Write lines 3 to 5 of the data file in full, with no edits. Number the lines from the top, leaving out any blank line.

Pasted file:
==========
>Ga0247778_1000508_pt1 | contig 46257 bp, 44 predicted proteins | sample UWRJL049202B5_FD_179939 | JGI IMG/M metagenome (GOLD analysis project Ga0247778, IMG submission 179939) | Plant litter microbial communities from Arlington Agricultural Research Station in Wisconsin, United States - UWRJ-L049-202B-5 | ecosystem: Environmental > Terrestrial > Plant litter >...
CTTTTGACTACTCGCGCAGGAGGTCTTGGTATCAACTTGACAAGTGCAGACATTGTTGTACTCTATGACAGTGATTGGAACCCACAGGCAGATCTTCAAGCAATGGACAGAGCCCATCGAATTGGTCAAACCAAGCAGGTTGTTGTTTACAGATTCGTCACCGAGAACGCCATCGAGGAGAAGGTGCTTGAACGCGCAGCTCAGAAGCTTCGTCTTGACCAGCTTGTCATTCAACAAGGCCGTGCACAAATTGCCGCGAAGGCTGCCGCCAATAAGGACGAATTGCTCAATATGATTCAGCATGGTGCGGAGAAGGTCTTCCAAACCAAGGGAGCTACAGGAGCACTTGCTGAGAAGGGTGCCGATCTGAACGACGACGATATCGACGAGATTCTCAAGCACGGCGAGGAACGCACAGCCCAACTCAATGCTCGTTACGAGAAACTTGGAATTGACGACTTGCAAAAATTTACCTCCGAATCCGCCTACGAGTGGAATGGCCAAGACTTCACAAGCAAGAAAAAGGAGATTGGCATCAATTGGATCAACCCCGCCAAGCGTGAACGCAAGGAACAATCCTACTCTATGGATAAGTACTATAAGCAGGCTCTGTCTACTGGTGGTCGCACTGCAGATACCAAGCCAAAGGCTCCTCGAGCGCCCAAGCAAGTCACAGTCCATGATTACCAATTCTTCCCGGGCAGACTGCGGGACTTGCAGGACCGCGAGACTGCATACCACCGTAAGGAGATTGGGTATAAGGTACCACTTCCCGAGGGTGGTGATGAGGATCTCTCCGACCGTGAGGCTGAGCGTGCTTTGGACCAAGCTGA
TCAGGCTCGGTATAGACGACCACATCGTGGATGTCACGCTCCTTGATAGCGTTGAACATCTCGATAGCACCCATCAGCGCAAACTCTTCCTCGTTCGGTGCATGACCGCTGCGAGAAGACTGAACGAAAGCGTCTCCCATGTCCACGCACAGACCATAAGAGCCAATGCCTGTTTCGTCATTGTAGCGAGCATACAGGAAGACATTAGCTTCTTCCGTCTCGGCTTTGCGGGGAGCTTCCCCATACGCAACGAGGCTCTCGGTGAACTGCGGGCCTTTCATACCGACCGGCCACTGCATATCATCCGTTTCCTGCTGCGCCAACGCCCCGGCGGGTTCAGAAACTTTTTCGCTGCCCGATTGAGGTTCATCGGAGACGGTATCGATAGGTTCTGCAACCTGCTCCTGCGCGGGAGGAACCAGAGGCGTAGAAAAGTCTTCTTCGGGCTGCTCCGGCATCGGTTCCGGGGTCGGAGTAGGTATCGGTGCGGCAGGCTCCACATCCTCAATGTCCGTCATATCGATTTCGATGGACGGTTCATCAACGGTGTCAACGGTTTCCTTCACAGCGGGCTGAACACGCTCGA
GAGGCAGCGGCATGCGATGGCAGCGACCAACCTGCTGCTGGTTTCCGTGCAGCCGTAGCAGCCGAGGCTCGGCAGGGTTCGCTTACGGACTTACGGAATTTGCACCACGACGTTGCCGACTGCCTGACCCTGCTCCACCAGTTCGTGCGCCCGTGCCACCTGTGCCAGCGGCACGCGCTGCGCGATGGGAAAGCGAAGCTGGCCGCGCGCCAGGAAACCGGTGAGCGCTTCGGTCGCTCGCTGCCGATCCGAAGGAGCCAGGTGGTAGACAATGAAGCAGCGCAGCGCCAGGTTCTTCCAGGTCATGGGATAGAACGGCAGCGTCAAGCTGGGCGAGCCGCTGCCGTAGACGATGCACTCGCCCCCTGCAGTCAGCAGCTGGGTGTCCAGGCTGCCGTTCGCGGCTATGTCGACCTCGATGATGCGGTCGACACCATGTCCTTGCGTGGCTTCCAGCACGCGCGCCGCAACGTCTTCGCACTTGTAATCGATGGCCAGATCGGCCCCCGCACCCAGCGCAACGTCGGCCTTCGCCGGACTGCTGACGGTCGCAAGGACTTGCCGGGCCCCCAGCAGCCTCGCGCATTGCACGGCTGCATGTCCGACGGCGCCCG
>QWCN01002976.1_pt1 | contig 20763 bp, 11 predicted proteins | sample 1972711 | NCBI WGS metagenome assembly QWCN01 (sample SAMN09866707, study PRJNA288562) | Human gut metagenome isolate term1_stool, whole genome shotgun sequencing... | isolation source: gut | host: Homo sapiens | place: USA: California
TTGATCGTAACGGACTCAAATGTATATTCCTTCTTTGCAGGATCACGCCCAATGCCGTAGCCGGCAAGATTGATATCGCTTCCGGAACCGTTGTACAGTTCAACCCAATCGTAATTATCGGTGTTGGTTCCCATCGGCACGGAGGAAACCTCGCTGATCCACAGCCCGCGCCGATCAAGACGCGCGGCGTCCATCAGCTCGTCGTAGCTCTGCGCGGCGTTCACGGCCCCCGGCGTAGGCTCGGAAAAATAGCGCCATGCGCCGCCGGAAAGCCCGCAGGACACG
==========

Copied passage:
TCAGGCTCGGTATAGACGACCACATCGTGGATGTCACGCTCCTTGATAGCGTTGAACATCTCGATAGCACCCATCAGCGCAAACTCTTCCTCGTTCGGTGCATGACCGCTGCGAGAAGACTGAACGAAAGCGTCTCCCATGTCCACGCACAGACCATAAGAGCCAATGCCTGTTTCGTCATTGTAGCGAGCATACAGGAAGACATTAGCTTCTTCCGTCTCGGCTTTGCGGGGAGCTTCCCCATACGCAACGAGGCTCTCGGTGAACTGCGGGCCTTTCATACCGACCGGCCACTGCATATCATCCGTTTCCTGCTGCGCCAACGCCCCGGCGGGTTCAGAAACTTTTTCGCTGCCCGATTGAGGTTCATCGGAGACGGTATCGATAGGTTCTGCAACCTGCTCCTGCGCGGGAGGAACCAGAGGCGTAGAAAAGTCTTCTTCGGGCTGCTCCGGCATCGGTTCCGGGGTCGGAGTAGGTATCGGTGCGGCAGGCTCCACATCCTCAATGTCCGTCATATCGATTTCGATGGACGGTTCATCAACGGTGTCAACGGTTTCCTTCACAGCGGGCTGAACACGCTCGA
GAGGCAGCGGCATGCGATGGCAGCGACCAACCTGCTGCTGGTTTCCGTGCAGCCGTAGCAGCCGAGGCTCGGCAGGGTTCGCTTACGGACTTACGGAATTTGCACCACGACGTTGCCGACTGCCTGACCCTGCTCCACCAGTTCGTGCGCCCGTGCCACCTGTGCCAGCGGCACGCGCTGCGCGATGGGAAAGCGAAGCTGGCCGCGCGCCAGGAAACCGGTGAGCGCTTCGGTCGCTCGCTGCCGATCCGAAGGAGCCAGGTGGTAGACAATGAAGCAGCGCAGCGCCAGGTTCTTCCAGGTCATGGGATAGAACGGCAGCGTCAAGCTGGGCGAGCCGCTGCCGTAGACGATGCACTCGCCCCCTGCAGTCAGCAGCTGGGTGTCCAGGCTGCCGTTCGCGGCTATGTCGACCTCGATGATGCGGTCGACACCATGTCCTTGCGTGGCTTCCAGCACGCGCGCCGCAACGTCTTCGCACTTGTAATCGATGGCCAGATCGGCCCCCGCACCCAGCGCAACGTCGGCCTTCGCCGGACTGCTGACGGTCGCAAGGACTTGCCGGGCCCCCAGCAGCCTCGCGCATTGCACGGCTGCATGTCCGACGGCGCCCG
>QWCN01002976.1_pt1 | contig 20763 bp, 11 predicted proteins | sample 1972711 | NCBI WGS metagenome assembly QWCN01 (sample SAMN09866707, study PRJNA288562) | Human gut metagenome isolate term1_stool, whole genome shotgun sequencing... | isolation source: gut | host: Homo sapiens | place: USA: California